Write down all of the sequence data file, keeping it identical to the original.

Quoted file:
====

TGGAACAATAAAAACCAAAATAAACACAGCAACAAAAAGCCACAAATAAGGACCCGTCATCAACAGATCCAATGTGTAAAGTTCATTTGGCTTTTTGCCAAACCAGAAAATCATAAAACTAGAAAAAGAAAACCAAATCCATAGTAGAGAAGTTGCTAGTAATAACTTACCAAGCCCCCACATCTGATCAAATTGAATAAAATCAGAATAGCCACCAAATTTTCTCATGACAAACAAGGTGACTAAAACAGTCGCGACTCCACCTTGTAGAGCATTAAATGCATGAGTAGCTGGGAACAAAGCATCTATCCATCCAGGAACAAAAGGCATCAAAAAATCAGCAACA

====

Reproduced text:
TGGAACAATAAAAACCAAAATAAACACAGCAACAAAAAGCCACAAATAAGGACCCGTCATCAACAGATCCAATGTGTAAAGTTCATTTGGCTTTTTGCCAAACCAGAAAATCATAAAACTAGAAAAAGAAAACCAAATCCATAGTAGAGAAGTTGCTAGTAATAACTTACCAAGCCCCCACATCTGATCAAATTGAATAAAATCAGAATAGCCACCAAATTTTCTCATGACAAACAAGGTGACTAAAACAGTCGCGACTCCACCTTGTAGAGCATTAAATGCATGAGTAGCTGGGAACAAAGCATCTATCCATCCAGGAACAAAAGGCATCAAAAAATCAGCAACA